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This is not in the Sailing Directions so don't stray into the adjacent Port Làthaich where cables are marked on the chart, instead aim for Port Cuthaich which provides a very pretty anchorage on sand, obviously only in the right weather conditions — not in a south-westerly gale where the Gaelic translation of 'Port Madness' seems rather apt. But looking southwest to where the horizon is open to the Atlantic, where better to bring ashore the first transatlantic telephone cable — allowing 36 simultaneous voice calls, quite a lot at the time. At first to Newfoundland in 1956, a suprisingly recent event, one piece of cable was laid over the Atlantic seabed and remained in use until 1978, a surprisingly short time considering the cost and effort involved. It was a remarkable technological triumph of its day, now all but forgotten, except on YouTube where you will find a wonderfully dated account of how the cable was laid.
The cable is long gone but the remains of the concrete pipes can still be seen at low tide. Of the three cables on the chart, only the concrete pipe for the one to the northwest is intact, the other two have been broken up but are still visible. Presumably one pipe housed the cable to Newfoundland, and another the cable from Newfoundland. But what about the third? There is yet another concrete pipe a bit further to the southwest, but what was that for? On the shore is the flat roofed and ugly derelict terminal building, and behind it the closed-off tunnels which took the cables through the cliff and on to London.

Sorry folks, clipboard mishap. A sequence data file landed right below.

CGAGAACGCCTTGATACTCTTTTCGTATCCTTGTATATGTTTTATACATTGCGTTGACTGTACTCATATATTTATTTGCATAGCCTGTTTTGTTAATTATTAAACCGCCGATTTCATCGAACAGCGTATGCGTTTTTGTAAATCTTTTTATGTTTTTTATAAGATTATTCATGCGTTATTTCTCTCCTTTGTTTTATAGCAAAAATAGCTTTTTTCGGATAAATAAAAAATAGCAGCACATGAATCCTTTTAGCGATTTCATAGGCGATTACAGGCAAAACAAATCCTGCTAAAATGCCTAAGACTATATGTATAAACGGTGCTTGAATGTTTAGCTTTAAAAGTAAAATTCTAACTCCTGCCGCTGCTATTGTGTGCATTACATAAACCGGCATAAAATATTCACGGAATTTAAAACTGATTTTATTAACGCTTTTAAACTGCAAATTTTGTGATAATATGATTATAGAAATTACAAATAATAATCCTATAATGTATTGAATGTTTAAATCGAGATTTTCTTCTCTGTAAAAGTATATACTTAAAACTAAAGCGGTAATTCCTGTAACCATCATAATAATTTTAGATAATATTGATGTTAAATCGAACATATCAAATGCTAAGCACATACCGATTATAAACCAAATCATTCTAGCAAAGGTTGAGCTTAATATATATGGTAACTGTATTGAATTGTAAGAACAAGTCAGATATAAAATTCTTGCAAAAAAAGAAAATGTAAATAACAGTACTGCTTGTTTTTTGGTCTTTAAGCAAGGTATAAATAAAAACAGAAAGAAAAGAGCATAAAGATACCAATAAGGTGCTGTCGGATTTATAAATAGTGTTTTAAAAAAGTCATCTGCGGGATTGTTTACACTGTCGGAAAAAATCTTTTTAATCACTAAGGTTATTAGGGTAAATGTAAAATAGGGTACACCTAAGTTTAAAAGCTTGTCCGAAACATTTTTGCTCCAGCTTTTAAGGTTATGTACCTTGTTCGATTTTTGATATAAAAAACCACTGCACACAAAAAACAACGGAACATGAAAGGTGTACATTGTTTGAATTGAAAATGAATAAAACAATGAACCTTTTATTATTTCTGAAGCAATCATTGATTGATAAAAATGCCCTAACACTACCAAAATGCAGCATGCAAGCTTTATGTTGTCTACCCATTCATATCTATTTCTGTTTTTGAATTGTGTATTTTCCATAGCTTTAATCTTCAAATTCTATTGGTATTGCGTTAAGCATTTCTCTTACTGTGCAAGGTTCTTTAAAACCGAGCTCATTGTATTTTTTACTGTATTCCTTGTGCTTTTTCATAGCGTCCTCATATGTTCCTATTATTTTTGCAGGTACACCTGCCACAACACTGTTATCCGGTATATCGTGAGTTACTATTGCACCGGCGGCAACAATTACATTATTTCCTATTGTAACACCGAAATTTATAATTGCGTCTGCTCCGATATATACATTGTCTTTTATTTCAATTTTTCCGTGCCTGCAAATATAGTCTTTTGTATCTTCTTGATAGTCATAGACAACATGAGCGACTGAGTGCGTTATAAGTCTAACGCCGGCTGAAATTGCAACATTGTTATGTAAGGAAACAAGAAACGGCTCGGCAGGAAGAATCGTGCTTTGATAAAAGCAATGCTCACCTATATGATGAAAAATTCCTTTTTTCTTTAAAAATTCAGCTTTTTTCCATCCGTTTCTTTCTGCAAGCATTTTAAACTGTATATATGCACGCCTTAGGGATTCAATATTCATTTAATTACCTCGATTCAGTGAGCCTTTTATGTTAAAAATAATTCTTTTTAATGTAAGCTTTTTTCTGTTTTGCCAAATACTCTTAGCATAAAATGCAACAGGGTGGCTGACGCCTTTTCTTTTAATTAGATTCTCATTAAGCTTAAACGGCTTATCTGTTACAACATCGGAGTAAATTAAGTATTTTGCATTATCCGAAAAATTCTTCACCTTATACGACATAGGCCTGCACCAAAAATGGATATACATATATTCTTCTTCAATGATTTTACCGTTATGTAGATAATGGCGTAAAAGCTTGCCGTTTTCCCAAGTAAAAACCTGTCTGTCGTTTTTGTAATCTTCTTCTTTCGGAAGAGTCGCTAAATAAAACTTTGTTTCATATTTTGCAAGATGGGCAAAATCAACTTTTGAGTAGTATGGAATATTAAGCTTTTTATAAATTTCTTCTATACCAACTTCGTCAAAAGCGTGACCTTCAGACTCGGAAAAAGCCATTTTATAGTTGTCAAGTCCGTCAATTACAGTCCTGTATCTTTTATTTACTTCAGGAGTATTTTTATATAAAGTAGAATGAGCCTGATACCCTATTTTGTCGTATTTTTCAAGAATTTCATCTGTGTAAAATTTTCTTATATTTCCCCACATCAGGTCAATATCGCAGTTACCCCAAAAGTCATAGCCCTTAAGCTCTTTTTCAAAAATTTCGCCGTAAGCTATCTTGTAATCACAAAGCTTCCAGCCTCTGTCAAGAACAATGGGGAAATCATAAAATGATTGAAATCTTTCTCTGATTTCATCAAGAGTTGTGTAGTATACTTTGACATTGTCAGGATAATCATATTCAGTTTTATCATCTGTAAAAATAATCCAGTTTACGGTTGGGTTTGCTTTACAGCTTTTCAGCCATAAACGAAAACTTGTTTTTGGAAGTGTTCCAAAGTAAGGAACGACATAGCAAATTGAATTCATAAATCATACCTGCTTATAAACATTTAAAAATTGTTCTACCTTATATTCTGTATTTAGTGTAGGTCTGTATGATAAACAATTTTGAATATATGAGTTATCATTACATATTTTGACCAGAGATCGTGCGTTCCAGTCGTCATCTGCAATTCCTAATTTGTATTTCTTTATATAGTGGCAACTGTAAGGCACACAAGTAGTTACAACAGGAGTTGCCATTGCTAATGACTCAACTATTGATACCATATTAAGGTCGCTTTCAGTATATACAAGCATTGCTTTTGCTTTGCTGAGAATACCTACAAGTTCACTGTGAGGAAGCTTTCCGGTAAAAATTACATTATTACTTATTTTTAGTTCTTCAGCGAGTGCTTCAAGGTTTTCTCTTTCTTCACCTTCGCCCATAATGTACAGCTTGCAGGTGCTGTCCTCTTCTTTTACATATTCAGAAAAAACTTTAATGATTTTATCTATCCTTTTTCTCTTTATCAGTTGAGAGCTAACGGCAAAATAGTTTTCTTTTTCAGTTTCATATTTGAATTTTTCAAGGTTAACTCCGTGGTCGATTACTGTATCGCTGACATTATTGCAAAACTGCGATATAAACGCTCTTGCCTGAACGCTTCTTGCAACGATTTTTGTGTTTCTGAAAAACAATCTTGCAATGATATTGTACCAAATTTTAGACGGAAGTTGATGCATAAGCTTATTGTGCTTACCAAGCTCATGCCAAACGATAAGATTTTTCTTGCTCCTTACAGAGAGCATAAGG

For a while in the Cold War this very cable was used as part of the the hot-line between the USA and the Soviet Union. And you can hear a recording of a stilted and no doubt scripted phone chat between the Canadian Prime Minister and the Queen back in 1961.
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The entrance to one of the tunnels taking the cables into the cliff and on to London
The concrete pipe which once housed one of the cables
The view southwest ... to Newfoundland